Most passers-by might see only a forgotten shell — no fenders, no doors, no hood, and half an engine — rusting under a tree, but George Munro saw potential during his first encounter with his now-pristine 1940 Zephyr Club Coupe. He was searching for a Lincoln restoration project, and what he found under that tree in Newburyport, Massachusetts, was a challenge, to say the least.
A collector all his life, George’s hunt for that car began in 1957, as soon he had his driver’s license in hand. From there, it was matter of trial and error in search of his ultimate vehicle. Though he had set out looking for a similar car to replace his 1941 Lincoln 4-door sedan, in the mid-1990’s, George found himself taken with the styling of the Club Coupe. “I saw a photo of one, and I knew I had to have it,” he says. Knowing what the Club Coupe could become, if restored to its full glory, George decided to rebuild it from the pile of parts under the tree. Seventeen years and two tries later, he succeeded.
George was still working as a long-haul truck driver, logging thousands of miles that took him all over the country, when he started the restoration project. The long hours spent constantly on the road left him with only long weekends and vacation time to spend with the Club Coupe. During any time he could steal, George says, “I took it all apart, then collected as many of the parts as I could through all the different dealers, friends of ours, flea markets – one by one, piece by piece, as I found them.”
His work really began to click into place after George acquired the original specs from the Lincoln archives, and he was able to begin restoring the Club Coupe to its factory settings — down to the most minute details. “I knew exactly what color it was, what upholstery was in it, if it had whitewall tires, even if it had an extra windshield wiper,” George says.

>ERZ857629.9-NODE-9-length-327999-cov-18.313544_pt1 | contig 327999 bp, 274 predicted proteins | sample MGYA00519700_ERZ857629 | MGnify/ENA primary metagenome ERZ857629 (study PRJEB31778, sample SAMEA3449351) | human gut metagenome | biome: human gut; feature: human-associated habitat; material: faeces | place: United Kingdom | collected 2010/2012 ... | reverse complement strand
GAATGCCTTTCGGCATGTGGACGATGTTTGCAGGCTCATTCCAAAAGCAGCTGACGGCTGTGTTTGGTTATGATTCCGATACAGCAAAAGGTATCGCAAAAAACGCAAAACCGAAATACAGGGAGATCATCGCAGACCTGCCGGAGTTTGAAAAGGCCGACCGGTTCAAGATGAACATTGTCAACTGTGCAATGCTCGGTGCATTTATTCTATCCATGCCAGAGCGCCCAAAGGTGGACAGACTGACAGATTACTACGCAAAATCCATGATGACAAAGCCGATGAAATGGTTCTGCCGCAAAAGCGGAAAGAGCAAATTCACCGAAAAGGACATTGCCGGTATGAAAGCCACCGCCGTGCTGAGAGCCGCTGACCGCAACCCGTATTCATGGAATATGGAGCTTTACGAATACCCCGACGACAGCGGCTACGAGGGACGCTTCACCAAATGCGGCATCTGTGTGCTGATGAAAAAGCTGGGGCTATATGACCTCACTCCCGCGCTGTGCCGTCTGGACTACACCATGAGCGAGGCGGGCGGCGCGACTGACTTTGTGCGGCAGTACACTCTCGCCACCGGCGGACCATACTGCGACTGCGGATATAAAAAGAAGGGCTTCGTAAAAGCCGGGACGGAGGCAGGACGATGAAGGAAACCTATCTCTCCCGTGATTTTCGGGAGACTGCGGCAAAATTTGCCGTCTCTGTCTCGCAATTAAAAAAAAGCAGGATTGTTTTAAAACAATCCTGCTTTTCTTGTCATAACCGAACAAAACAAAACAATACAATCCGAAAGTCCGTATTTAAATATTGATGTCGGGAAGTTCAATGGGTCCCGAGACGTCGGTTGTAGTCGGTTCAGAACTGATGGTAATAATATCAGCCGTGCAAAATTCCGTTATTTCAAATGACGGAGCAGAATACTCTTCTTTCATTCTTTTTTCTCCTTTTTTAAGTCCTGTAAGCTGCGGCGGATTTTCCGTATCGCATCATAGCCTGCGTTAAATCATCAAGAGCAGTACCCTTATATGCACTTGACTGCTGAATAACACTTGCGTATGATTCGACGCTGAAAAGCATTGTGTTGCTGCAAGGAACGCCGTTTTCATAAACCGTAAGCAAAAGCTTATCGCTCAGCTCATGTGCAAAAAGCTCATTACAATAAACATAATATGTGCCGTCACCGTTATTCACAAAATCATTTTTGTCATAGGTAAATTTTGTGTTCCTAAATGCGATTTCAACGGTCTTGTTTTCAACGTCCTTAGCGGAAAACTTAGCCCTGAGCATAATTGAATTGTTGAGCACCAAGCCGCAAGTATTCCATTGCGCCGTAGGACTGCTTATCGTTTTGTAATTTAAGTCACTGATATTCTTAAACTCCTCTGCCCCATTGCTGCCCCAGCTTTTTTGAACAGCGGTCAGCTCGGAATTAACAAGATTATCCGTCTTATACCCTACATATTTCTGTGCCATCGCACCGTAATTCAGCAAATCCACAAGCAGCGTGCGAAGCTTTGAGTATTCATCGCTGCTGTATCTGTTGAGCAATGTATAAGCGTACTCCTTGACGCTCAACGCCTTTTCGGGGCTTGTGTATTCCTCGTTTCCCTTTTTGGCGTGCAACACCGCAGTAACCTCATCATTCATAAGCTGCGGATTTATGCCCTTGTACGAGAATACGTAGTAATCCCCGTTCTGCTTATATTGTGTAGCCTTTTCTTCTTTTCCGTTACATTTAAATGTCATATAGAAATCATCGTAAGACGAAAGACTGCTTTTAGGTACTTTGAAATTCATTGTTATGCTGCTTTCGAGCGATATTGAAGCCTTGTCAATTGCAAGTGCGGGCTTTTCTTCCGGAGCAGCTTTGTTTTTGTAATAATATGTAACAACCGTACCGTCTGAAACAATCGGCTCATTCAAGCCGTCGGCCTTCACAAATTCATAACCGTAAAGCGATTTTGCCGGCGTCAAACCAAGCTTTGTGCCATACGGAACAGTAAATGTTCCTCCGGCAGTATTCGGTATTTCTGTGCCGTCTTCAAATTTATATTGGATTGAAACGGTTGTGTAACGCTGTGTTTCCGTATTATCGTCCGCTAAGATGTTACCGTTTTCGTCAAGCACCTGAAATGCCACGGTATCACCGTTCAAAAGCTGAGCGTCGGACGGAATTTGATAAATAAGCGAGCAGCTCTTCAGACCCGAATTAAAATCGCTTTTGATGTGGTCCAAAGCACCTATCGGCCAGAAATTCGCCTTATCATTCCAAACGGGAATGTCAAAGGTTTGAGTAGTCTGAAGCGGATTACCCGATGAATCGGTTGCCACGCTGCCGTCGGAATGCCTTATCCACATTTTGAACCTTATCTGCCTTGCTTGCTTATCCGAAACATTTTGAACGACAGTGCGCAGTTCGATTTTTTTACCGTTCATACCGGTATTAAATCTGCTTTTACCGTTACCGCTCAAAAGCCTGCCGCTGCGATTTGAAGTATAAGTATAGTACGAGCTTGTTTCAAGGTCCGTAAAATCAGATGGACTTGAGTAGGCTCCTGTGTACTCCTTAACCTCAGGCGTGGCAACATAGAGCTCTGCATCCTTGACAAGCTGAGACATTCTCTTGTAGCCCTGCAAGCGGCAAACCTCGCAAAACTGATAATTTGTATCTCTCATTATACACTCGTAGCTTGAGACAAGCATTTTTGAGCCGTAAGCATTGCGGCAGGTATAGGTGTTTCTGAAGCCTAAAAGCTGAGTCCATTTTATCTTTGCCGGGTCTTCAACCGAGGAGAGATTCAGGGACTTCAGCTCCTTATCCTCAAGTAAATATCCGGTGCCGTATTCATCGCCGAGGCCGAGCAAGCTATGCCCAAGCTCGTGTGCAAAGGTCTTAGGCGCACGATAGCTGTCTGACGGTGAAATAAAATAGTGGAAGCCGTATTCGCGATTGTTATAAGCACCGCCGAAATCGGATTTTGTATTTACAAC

But his then-twelve years of progress suffered a devastating setback, when a fire consumed much of George’s home and garage. He was unable to save the other two vintage cars in his garage, but miraculously, the Club Coupe remained mostly intact. However, he was left hurting from the loss of all of his brake work, upholstery, and many engine parts. “It was just a big conglomerate of a mess,” he says. It would take him another five years to finally complete what had been close to finished at the time.
“When you look in and see what’s supposed to look like (a car), and it’s only this high off the floor, it’s a little discouraging,” George says, gesturing at his knee level. “But you go in there, and you dump it in a dump truck, and dry away your tears — and you keep going.”
George learned this resilience in his youth, doing farm work with his brothers. If there was trouble with the farm equipment, the work didn’t stop — it just got more complicated. “There was no, ‘Well, it’s broken. We can’t do any work,’” he says. “It was, ‘Go get a hoe, get a shovel’ . . . so you [were motivated to] fix the tractor as quickly as you could.” As a result, by the age of 14, George already knew his way around a car, and was always ready to jump in and do what needed to be done to make it run again.
It was this expertise that George tapped into when putting the finishing touches on the Club Coupe in August of 2015. The end result is a mastery of detail: the interior seats of the Zephyr are made of broadcloth, sewn and welted around the edges; the interior roof is cut from mohair; and the dashboard shines a metallic bronze. The exterior received a fresh new coat of Capri Metallic Blue Paint
While he loves driving the Club Coupe, the real joy for George was in the restoration process. “When you turn the key and push the button, and it starts, that’s the day of relief,” he says. “When it can move under its own power… That’s the result.”
Now, George thinks the coupe runs better than a new car, even without power steering or power brakes. Since completing the Club Coupe, he’s driven it to five Lincoln owner’s club meetings, including one all the way in Michigan – a 2,800-mile trip. George sees these long treks as a testament to the quality of his work, and he describes the ride of the coupe “like sitting in your living room.”
From pickup trucks and farm machinery, to the big rigs that took him all over the country, George has always enjoyed being behind the wheel of a machine — and reveled in having new rides to adjust to.
“I’ve probably had one of every car ever built over the years,” he says. “Fix em’ up, sell em’ off, get something else.”
But the Club Coupe isn’t going anywhere. George knows this one is here to stay.